Duff Islands - Solomon Islands - 18th Century Chart
Title: Sketch of the DUFF'S GROUPE. Discovered September 25, 1797 by Capt. James Wilson.
Publication: A missionary voyage to the Southern Pacific Ocean, performed in the years 1796, 1797, 1798, in the ship Duff, commanded by Captain James Wilson.
Date: Feb'y 1st 1799
Description: Map of the Duff Islands group, part of the Solomon Isles, with relief shown by hachures. Coastal profiles: View of Treasurers Island - View of Disappointment Island. Engraved by Thomas Foot who engraved the first edition of the Ordnance Survey between 1801 and 1804.
Condition: Good imprint, folding copy, slight loss to top left margin, repaired splits to centre right, stain to bottom right corner.
Image size: 240 x 375mm
9.5 x 14.75".
Order No. 2248
The Duff Islands (Pileni Taumako) are a small island group lying to the northeast of the Santa Cruz Islands in the Solomon Islands province of Temotu. They are also sometimes known as the Wilson Islands.
The islands are located at 9°31'48" S. latitude, 167°4'48" W. longitude (NE of Australia).
The Duff Islands consist of: Taumako, the main island, with nearby Tahua and Tohua
The Bass Islands: Lua, Kaa and Loreva. Treasurer's Islands: Tuleki, Te Aku, Lakao and Ulaka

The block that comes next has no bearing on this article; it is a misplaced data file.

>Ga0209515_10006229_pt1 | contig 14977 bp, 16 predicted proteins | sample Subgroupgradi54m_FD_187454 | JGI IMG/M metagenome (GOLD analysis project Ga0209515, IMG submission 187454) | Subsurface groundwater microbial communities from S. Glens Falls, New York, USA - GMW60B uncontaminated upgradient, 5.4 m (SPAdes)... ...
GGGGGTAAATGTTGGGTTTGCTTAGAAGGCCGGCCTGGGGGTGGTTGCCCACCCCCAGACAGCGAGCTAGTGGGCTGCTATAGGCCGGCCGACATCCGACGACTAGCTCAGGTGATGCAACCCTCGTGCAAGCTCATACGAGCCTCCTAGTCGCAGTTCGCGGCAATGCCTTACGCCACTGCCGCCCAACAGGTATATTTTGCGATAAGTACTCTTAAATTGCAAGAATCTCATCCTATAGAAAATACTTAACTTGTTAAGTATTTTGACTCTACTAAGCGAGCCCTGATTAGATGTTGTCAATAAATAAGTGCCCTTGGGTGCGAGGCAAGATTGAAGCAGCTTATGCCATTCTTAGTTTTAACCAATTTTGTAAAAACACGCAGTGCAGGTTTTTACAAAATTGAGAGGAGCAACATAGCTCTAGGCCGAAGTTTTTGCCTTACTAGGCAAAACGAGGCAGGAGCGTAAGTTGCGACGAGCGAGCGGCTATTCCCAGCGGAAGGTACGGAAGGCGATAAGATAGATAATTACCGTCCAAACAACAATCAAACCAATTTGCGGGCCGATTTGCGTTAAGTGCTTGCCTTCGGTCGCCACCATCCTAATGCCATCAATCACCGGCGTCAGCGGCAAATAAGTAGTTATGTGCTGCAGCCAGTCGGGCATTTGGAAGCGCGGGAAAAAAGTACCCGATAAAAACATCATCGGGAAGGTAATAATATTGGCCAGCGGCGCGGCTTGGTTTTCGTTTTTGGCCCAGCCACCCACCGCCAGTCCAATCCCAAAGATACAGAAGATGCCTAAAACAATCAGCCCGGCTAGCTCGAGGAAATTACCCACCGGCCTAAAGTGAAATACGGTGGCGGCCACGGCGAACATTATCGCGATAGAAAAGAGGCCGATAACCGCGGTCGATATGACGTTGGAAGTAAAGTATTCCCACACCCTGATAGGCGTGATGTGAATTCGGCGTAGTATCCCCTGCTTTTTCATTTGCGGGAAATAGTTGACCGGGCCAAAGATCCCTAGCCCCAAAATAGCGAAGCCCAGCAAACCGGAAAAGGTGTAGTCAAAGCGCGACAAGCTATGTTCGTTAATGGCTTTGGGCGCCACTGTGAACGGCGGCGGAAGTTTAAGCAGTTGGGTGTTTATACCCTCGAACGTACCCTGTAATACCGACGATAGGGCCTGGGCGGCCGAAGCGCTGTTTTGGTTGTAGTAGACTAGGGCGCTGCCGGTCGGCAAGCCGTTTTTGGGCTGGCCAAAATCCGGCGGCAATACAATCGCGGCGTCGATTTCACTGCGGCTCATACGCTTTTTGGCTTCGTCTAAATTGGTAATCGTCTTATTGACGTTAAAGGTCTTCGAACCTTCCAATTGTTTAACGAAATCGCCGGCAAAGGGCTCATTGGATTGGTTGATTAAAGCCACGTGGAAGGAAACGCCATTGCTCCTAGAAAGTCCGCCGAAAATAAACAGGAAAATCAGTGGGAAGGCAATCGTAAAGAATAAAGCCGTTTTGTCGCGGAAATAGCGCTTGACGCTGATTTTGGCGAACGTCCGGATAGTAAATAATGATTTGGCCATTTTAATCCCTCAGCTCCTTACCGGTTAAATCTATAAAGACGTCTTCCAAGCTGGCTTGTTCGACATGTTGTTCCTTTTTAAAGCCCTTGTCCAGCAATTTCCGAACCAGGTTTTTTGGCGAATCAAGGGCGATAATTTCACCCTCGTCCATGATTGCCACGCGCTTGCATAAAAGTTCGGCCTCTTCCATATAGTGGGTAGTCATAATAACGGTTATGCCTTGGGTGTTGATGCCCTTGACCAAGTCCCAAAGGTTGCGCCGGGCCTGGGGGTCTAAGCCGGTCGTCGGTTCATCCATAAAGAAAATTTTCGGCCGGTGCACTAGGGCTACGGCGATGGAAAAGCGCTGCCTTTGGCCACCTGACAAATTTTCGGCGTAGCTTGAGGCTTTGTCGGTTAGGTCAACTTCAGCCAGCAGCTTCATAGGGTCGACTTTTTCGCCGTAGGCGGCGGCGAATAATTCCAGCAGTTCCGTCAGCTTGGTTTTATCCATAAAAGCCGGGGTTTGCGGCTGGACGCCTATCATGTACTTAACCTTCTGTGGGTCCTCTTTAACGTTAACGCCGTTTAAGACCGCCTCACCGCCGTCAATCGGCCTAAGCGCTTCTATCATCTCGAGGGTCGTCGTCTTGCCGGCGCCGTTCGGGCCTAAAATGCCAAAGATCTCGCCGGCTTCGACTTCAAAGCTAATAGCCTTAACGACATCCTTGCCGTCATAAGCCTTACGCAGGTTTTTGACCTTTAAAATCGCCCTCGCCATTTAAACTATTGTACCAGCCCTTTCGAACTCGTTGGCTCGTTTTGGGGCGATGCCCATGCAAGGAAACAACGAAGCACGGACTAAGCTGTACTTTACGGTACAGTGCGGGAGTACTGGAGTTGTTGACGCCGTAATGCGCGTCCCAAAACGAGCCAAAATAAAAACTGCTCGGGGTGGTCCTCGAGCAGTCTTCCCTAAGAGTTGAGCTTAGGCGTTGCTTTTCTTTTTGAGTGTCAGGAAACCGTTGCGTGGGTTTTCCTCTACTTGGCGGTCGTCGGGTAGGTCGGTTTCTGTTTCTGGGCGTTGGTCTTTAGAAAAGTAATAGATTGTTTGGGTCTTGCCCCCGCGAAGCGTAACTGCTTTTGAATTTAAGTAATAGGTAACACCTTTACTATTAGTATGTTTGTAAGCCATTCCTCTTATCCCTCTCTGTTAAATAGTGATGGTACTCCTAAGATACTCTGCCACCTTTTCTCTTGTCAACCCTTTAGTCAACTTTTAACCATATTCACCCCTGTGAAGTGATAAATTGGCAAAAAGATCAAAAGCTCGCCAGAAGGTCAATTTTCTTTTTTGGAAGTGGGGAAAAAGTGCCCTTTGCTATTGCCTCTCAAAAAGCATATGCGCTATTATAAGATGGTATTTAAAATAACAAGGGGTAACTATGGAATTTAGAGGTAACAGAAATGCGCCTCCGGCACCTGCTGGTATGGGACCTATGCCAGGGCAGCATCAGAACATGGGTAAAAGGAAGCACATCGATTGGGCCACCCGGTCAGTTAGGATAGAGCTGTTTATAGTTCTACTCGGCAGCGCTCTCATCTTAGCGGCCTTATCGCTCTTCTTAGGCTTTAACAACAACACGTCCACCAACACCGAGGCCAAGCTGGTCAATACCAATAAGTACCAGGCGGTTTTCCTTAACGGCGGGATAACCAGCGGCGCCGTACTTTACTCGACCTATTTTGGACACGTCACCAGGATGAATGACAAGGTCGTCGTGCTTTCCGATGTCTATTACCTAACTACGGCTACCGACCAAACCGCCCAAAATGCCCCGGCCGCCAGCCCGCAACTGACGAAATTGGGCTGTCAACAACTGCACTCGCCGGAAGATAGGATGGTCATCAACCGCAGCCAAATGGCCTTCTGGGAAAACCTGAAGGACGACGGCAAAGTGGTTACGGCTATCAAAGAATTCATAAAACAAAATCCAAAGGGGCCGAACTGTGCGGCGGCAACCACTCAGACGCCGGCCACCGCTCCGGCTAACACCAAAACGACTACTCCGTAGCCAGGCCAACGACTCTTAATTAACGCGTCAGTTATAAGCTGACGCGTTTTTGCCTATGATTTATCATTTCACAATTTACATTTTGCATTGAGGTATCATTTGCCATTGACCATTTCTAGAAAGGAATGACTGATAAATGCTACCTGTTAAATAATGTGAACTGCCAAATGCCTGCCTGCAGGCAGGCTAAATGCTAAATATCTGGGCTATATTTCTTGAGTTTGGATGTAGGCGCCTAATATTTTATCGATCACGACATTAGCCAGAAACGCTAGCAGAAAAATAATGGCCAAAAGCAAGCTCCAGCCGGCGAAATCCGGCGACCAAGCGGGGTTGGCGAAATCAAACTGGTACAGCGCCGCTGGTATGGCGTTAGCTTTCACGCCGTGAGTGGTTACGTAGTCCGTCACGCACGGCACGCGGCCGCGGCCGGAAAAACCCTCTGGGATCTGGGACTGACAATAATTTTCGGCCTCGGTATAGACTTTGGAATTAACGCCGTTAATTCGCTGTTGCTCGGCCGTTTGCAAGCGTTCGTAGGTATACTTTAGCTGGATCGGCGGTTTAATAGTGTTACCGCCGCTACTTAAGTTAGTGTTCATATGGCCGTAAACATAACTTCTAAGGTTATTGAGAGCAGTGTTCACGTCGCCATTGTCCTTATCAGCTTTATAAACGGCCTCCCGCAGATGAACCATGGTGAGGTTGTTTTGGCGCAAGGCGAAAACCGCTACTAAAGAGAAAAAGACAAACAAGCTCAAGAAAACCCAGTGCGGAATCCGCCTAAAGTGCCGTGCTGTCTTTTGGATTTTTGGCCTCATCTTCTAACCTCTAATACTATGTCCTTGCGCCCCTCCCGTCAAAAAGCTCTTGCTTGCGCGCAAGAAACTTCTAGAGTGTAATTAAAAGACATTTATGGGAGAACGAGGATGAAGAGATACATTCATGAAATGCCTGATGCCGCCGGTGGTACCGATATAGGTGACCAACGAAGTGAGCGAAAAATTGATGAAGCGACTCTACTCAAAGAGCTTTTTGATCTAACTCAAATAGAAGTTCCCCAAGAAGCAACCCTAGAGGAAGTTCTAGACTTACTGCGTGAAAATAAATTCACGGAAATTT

Hallie Jackson Reef
The Duff Islands are located 150 km NE of Santa Cruz Island in the eastern Solomon Islands. The islands nearest neighbours are the Reef Islands, 110 km SW. The islands cover an area of 14 sq km, and had a population of 439 at last census in 1999.
The inhabitants of the Duff Islands are Polynesians, and their language, Pileni, is a member of the Samoic branch of Polynesian languages. The way of life is traditional by subsistence farming and fishing. Taumako has no roads, airport, telephones, or electricity. Contact with outsiders comes by battery-powered marine radio and the occasional cargo ship. The Duff Islands were named after missionary ship Duff, captained by James Wilson, which reached them in 1797.